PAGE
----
Wheeler says stimulation — rubbing hard on the breastbone or the upper lip — can sometimes bring an overdose victim back to consciousness. If that doesn’t work, call 911 and start blowing air into the person’s lungs, a modified form of CPR called “rescue breathing.”

That’s when it’s time to open up the overdose rescue kit, Wheeler says, ripping open a plastic bag and taking out a small box containing a vial of medicine.

“This is what the box looks like,” she says. “Attached to the box is a little apparatus that makes it into a spray. It’s just a nasal spray. There’s no injection.”

“That’s so wonderful!” Elissa says, looking visibly relieved. “I had thought it was a shot.”

The nasal spray is a drug called naloxone, or Narcan. It blocks the brain receptors that heroin activates, instantly reversing an overdose.

Doctors and emergency medical technicians have used Narcan for years in hospitals and ambulances. But it doesn’t require much training because it’s impossible to overdose on Narcan.

The Cambridge program began putting Narcan kits into drug users’ hands in August. Since then, the kits have been used to reverse seven overdoses.

New data compiled for NPR by researcher Alex Kral of the consulting firm RTI International show that more than 2,600 overdoses have been reversed in 16 programs operating across the nation.

Kral estimates that is at least 75 percent of all the reversals that have occurred so far among several dozen U.S. programs, many of which are new.

John Gatto, executive director of the Cambridge program, says such dramatic results are unusual in the world of substance abuse treatment and prevention.

“In the work that we do, oftentimes the results are very intangible,” Gatto says. “This is amazing to be involved in something that literally can save people’s lives. Why wouldn’t we do it?”

Program Has Critics

But Dr. Bertha Madras, deputy director of the White House Office on National Drug Control Policy, opposes the use of Narcan in overdose-rescue programs.

“First of all, I don’t agree with giving an opioid antidote to non-medical professionals. That’s No. 1,” she says. “I just don’t think that’s good public health policy.”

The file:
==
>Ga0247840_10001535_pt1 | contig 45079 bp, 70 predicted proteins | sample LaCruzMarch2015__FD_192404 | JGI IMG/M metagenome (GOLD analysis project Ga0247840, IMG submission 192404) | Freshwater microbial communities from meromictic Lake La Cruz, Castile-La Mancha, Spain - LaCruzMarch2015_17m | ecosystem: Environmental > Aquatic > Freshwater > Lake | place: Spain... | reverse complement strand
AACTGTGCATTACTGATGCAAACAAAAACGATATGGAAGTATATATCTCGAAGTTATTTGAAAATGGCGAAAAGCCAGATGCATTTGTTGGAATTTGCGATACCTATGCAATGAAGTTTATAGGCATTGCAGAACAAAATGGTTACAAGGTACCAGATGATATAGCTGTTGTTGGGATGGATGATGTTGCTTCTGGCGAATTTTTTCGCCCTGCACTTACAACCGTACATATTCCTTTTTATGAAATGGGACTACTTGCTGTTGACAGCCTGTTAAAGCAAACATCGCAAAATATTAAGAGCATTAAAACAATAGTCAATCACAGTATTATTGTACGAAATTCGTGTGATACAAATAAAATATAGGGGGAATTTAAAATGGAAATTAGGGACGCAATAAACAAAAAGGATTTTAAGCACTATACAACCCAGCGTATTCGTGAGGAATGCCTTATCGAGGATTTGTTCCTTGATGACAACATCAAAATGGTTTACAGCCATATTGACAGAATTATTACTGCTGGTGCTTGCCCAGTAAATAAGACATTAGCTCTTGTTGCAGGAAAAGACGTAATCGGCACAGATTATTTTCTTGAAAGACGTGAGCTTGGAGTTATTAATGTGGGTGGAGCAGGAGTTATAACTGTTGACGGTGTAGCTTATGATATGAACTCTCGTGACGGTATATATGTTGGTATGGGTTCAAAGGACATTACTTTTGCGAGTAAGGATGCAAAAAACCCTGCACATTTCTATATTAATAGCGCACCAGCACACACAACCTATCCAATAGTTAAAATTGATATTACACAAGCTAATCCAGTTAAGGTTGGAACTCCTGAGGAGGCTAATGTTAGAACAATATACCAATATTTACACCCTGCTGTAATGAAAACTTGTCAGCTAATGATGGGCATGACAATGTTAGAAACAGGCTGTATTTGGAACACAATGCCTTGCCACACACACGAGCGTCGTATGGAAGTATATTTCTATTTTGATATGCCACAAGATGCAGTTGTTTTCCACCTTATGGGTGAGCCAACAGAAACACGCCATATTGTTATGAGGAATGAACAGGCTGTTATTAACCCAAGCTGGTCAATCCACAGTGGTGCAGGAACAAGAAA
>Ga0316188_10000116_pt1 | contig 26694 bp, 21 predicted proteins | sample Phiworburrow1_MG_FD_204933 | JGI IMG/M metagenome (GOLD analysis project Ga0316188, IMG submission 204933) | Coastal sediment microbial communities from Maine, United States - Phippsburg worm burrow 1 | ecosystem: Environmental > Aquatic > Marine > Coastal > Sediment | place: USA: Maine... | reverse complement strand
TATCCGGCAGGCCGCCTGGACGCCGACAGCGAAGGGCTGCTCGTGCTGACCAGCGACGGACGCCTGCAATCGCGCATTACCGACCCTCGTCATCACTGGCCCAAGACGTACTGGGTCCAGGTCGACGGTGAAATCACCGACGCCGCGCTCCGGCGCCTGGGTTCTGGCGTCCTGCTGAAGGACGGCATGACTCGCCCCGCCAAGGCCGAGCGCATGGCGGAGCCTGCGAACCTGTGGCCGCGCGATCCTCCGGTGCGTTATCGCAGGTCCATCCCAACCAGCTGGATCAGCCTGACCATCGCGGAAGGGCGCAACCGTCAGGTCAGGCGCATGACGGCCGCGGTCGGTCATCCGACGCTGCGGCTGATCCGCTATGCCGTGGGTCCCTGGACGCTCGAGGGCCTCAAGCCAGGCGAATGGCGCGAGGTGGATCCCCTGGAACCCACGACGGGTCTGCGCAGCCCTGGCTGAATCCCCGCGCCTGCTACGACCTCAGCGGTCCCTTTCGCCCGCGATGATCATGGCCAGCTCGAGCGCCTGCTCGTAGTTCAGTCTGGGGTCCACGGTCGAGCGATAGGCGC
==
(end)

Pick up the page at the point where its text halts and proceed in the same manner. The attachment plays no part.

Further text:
Madras says drug users aren’t likely to be competent to deal with an overdose emergency. More importantly, she says, Narcan kits may actually encourage drug abusers to keep using heroin because they know overdosing isn’t as likely.

Madras says the rescue programs might take away the drug user’s motivation to get into detoxification and drug treatment.

“Sometimes having an overdose, being in an emergency room, having that contact with a health care professional is enough to make a person snap into the reality of the situation and snap into having someone give them services,” Madras says.

Study Confirms Benefits

There is not much research on the effect of Narcan kits on drug abusers’ behavior, but one small study suggests that overdose-rescue programs reduce heroin use and get some people into treatment.

Karen Seal, an author of the study, says the study showed rescue programs have a tremendous impact.

“It was one of those great studies where we just all walked away and said, ‘Whoa! This is terrific!’” says Seal, of the University of California, San Francisco. “I mean, by our sheer interaction with these folks around these life-saving behaviors, we’re actually creating some real positive change here.”

And health educator Wheeler says putting overdose-rescue kits in the hands of drug users sends them a positive message.

“There is a real potential culture change among drug users because of Narcan,” she says. “Because, from my experience, I feel like drug users internalize a lot of stigma that’s out in the world about them. They come to believe that dying is just part of this life that they’ve chosen.”

Wheeler says it doesn’t have to be that way.

Despite the rescue program’s critics, it has not generated the kind of controversy that surrounded needle-exchange programs. Those programs seek to prevent drug users from getting HIV or hepatitis by sharing dirty needles and syringes.

So far, Narcan rescue programs have sprung up in big cities and rural areas around the country with little or no opposition.

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Glenn BeckConservative television personality Glenn Beck is absolutely outraged because he went to a hospital emergency room in an upscale area (where the President of GE is treated, no less), and was made to wait in the ER for 40 minutes. Even after he got into a bed, for two horrifying hours he was given no pain medication, and he was ignored by hospital staff.He even cried, trying to get attention, but it didn’t work. What does an incredibly annoying, self-important, arrogant and pompous television personality have to do to get some medical treatment these days, anyway? Beck complained about “massive, massive pain”, and complained that a large orderly did not help Mrs. Beck get him up out of the chair. He requested oxygen, but that request was denied.

He says he has hospital stories from that stay that will “melt your brain”. He compared his hospital experiences to the movie “Saw“. He felt that there was “no reason to live”.

Eventually the situation was put into perspective for us by Beck’s employer, CNN, when they compared Beck’s experience to that of Edith Rodriguez.